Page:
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More Than a Person–a Guest

Always on the lookout for positive language, I was rewarded this week at one of the Starbucks stores in the San Diego Convention Center.

Waiting in line, I heard one of the counter staff (known as "partners") ask, "May I help the next guest?"

Not the next person, not the next in line–the next guest. I felt welcome.

Syntax Training

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By Lynn Gaertner-Johnston

Lynn Gaertner-Johnston has helped thousands of employees and managers improve their business writing skills and confidence through her company, Syntax Training. In her corporate training career of more than 20 years, she has worked with executives, engineers, scientists, sales staff, and many other professionals, helping them get their messages across with clarity and tact.

A gifted teacher, Lynn has led writing classes at more than 100 companies and organizations such as MasterCard, Microsoft, Boeing, Nintendo, REI, AARP, Ledcor, and Kaiser Permanente. Near her home in Seattle, Washington, she has taught managerial communications in the MBA programs of the University of Washington and UW Bothell. She has created a communications course, Business Writing That Builds Relationships, and provides the curriculum at no cost to college instructors.

A recognized expert in business writing etiquette, Lynn has been quoted in "The Wall Street Journal," "The Atlantic," "Vanity Fair," and other media.

Lynn sharpened her business writing skills at the University of Notre Dame, where she earned a master's degree in communication, and at Bradley University, with a bachelor's degree in English.

4 comments on “More Than a Person–a Guest”

  • I love this option of inquiry. Thank you for sharing.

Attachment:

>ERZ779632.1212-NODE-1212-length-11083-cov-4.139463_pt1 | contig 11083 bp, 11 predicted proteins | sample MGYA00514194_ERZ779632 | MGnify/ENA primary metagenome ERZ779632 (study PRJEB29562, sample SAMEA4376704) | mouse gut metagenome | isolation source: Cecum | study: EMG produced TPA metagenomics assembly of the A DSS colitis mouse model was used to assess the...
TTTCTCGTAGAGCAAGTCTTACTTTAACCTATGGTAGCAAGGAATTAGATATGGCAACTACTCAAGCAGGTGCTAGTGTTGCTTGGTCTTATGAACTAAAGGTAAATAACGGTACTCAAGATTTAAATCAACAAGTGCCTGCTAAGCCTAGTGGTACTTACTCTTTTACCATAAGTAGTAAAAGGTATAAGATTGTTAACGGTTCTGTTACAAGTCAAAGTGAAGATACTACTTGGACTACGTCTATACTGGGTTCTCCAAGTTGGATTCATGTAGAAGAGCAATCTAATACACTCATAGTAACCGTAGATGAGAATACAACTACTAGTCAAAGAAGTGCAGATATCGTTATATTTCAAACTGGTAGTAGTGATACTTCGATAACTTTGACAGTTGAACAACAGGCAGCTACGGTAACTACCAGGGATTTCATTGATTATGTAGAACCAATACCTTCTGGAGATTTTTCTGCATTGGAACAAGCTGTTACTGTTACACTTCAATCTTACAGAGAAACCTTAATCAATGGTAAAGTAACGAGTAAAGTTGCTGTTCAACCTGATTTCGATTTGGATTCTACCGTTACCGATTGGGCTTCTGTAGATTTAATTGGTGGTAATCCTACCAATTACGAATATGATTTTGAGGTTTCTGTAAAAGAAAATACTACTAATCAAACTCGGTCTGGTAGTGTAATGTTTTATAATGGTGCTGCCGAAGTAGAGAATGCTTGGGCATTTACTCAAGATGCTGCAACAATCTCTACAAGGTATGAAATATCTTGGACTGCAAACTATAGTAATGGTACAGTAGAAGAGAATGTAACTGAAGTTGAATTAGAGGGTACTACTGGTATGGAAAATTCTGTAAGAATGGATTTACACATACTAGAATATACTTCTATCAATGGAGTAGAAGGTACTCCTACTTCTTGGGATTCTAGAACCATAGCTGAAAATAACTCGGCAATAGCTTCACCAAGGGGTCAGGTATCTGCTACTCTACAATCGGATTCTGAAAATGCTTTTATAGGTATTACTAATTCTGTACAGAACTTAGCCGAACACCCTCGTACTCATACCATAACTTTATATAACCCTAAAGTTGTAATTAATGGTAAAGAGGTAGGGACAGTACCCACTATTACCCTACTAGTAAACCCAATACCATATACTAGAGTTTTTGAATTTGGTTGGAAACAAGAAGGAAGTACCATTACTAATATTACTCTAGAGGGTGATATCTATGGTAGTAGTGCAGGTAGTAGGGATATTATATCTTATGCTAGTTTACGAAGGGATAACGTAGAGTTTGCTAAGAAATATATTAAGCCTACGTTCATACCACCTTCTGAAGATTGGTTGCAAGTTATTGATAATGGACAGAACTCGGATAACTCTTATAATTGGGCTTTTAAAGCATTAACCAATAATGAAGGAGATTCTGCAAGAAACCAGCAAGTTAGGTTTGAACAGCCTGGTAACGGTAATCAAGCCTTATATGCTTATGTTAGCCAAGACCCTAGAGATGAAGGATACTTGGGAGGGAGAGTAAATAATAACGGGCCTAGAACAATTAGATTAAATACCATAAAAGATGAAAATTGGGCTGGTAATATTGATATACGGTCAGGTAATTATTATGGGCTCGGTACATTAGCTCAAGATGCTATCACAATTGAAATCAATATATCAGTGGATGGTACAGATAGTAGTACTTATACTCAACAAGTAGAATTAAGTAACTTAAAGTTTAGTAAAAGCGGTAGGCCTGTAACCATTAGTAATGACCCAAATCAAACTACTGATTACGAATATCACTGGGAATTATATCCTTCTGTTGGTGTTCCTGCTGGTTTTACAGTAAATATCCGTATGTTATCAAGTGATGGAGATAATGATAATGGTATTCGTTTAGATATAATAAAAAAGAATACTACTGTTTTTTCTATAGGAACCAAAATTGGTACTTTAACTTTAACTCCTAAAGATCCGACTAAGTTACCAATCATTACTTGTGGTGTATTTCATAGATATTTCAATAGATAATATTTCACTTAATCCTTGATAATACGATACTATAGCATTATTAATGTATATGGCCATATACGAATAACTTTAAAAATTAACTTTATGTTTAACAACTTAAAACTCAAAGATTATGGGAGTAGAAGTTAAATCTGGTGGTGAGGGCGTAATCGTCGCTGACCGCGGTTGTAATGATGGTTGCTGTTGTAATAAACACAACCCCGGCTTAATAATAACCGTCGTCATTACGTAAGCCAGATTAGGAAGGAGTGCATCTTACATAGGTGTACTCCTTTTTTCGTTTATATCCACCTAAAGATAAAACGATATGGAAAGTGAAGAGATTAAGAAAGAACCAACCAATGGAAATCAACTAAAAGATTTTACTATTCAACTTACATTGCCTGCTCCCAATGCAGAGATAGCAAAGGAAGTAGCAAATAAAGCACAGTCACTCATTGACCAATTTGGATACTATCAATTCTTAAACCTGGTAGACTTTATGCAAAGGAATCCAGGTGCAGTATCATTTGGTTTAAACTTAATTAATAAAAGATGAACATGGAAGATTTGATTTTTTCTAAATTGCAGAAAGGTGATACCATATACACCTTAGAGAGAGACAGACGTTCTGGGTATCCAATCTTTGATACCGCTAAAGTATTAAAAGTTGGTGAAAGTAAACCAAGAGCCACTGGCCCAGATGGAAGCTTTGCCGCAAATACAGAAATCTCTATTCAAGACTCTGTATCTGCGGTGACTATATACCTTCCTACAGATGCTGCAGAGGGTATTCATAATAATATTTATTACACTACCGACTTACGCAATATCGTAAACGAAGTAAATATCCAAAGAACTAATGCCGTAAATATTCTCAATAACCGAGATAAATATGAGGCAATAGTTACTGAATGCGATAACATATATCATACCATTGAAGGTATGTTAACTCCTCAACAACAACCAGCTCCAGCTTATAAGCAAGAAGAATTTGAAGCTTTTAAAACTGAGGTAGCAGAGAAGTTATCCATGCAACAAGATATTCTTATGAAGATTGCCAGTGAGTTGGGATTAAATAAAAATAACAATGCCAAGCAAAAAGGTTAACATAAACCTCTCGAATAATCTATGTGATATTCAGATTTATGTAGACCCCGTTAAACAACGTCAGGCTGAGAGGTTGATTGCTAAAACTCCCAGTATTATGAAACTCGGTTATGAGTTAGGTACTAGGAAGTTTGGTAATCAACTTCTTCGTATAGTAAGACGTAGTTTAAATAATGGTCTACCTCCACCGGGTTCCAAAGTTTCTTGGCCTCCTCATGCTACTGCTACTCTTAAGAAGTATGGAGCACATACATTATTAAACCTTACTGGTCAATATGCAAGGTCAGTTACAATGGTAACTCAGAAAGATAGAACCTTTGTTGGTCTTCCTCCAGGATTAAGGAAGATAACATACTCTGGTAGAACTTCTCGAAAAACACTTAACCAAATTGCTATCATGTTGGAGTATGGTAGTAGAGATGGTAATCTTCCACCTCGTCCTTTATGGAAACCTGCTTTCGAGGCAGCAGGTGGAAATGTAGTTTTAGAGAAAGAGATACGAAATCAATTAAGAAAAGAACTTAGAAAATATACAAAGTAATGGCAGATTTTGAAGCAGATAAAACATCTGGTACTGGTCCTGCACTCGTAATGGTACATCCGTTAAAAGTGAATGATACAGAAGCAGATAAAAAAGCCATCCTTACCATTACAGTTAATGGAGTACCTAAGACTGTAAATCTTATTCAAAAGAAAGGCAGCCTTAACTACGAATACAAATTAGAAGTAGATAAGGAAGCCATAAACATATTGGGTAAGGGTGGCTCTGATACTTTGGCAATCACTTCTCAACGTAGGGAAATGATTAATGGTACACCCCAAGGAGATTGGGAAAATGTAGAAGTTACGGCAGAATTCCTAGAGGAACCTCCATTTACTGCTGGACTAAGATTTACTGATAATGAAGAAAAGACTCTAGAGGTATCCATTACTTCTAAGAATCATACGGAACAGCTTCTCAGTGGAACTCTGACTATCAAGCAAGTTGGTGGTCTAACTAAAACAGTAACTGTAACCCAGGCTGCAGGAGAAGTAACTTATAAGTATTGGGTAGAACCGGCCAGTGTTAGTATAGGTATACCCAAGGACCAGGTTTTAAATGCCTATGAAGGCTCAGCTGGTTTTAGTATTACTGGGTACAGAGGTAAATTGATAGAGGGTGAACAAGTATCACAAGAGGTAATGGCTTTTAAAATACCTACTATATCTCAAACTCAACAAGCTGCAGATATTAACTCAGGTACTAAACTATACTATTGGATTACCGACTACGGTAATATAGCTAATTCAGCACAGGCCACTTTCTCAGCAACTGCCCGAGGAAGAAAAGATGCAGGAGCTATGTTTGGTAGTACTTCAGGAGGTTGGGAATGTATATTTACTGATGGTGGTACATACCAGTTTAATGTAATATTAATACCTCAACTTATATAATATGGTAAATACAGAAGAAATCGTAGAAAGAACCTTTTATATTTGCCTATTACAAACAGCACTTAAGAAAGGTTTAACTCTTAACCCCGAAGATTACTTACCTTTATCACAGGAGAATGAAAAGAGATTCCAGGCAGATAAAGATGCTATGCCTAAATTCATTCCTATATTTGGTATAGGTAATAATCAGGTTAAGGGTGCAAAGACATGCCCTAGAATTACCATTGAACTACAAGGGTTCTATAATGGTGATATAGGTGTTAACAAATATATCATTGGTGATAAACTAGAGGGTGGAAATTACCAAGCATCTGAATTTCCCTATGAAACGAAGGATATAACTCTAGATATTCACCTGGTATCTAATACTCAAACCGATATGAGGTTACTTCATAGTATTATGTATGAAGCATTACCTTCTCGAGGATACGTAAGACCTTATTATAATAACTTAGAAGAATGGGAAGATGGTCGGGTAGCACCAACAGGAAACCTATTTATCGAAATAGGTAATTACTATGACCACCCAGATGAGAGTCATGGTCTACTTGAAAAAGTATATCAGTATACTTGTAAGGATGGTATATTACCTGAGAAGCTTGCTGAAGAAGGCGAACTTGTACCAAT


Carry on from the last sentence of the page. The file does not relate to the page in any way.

If you’re on the lookout for positive language, I welcome you to see the gift in negative language as well. There is always a “positive” waiting to happen.

    As I train-the-trainers on how to go “complaint-free,” I am a supporter of stating needs versus complaining. Although, I do see the complaint as a wonderful thing, as well.

    I appreciate learning about suggestions for positive talk and welcome you to share anytime.

    Jessie Upp

  • Hi, Jessie. I would benefit from an example of “seeing the gift in negative language.” Would you share one please?

  • Surely. Thank you for your interest, Lynn.

    Often we communicate what we don’t want. It’s programmed in our brains to do so. Regardless if it starts out as negativity, a NEED is embedded in it.

    “I don’t like her!”…can be translated to:
    “I want her to listen to me when I talk.”

    I wrote an article here on this topic:

    Please accept this as an invitation to teach your circles of INFLUENCE how to take responsibility for obtaining what they DO want! If you’re interested in receiving a tool to do so, I have an online video I produced and share with those of influence.

    Say hi anytime.


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